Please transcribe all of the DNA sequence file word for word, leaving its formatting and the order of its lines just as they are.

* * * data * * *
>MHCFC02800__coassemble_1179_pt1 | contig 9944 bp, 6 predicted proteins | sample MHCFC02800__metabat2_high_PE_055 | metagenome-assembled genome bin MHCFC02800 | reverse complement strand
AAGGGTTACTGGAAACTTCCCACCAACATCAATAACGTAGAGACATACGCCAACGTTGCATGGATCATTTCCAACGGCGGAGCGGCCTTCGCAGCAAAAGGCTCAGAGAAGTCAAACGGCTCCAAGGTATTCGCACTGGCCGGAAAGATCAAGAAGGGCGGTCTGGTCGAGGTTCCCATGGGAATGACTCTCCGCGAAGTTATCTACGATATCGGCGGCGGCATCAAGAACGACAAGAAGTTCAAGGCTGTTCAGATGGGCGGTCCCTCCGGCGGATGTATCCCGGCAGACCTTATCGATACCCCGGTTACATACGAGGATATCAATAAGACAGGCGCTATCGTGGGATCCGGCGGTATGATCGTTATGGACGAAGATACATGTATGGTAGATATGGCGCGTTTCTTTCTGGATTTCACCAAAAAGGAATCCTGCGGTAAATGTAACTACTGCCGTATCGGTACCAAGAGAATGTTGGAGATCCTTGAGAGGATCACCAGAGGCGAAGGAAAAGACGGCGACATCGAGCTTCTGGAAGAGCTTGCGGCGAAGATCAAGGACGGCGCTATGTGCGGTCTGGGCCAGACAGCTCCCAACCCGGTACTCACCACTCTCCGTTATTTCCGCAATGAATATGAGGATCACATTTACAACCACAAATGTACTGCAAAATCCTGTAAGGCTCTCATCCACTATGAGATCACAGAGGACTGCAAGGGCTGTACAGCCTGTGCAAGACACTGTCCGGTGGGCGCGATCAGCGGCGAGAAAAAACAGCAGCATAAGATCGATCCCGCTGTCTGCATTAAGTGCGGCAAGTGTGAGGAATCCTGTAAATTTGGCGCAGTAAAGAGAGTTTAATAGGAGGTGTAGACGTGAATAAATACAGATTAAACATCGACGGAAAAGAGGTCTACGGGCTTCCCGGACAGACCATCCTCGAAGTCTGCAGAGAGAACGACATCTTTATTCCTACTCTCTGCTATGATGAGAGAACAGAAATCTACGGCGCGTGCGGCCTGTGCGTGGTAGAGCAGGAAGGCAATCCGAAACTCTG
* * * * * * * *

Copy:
>MHCFC02800__coassemble_1179_pt1 | contig 9944 bp, 6 predicted proteins | sample MHCFC02800__metabat2_high_PE_055 | metagenome-assembled genome bin MHCFC02800 | reverse complement strand
AAGGGTTACTGGAAACTTCCCACCAACATCAATAACGTAGAGACATACGCCAACGTTGCATGGATCATTTCCAACGGCGGAGCGGCCTTCGCAGCAAAAGGCTCAGAGAAGTCAAACGGCTCCAAGGTATTCGCACTGGCCGGAAAGATCAAGAAGGGCGGTCTGGTCGAGGTTCCCATGGGAATGACTCTCCGCGAAGTTATCTACGATATCGGCGGCGGCATCAAGAACGACAAGAAGTTCAAGGCTGTTCAGATGGGCGGTCCCTCCGGCGGATGTATCCCGGCAGACCTTATCGATACCCCGGTTACATACGAGGATATCAATAAGACAGGCGCTATCGTGGGATCCGGCGGTATGATCGTTATGGACGAAGATACATGTATGGTAGATATGGCGCGTTTCTTTCTGGATTTCACCAAAAAGGAATCCTGCGGTAAATGTAACTACTGCCGTATCGGTACCAAGAGAATGTTGGAGATCCTTGAGAGGATCACCAGAGGCGAAGGAAAAGACGGCGACATCGAGCTTCTGGAAGAGCTTGCGGCGAAGATCAAGGACGGCGCTATGTGCGGTCTGGGCCAGACAGCTCCCAACCCGGTACTCACCACTCTCCGTTATTTCCGCAATGAATATGAGGATCACATTTACAACCACAAATGTACTGCAAAATCCTGTAAGGCTCTCATCCACTATGAGATCACAGAGGACTGCAAGGGCTGTACAGCCTGTGCAAGACACTGTCCGGTGGGCGCGATCAGCGGCGAGAAAAAACAGCAGCATAAGATCGATCCCGCTGTCTGCATTAAGTGCGGCAAGTGTGAGGAATCCTGTAAATTTGGCGCAGTAAAGAGAGTTTAATAGGAGGTGTAGACGTGAATAAATACAGATTAAACATCGACGGAAAAGAGGTCTACGGGCTTCCCGGACAGACCATCCTCGAAGTCTGCAGAGAGAACGACATCTTTATTCCTACTCTCTGCTATGATGAGAGAACAGAAATCTACGGCGCGTGCGGCCTGTGCGTGGTAGAGCAGGAAGGCAATCCGAAACTCTG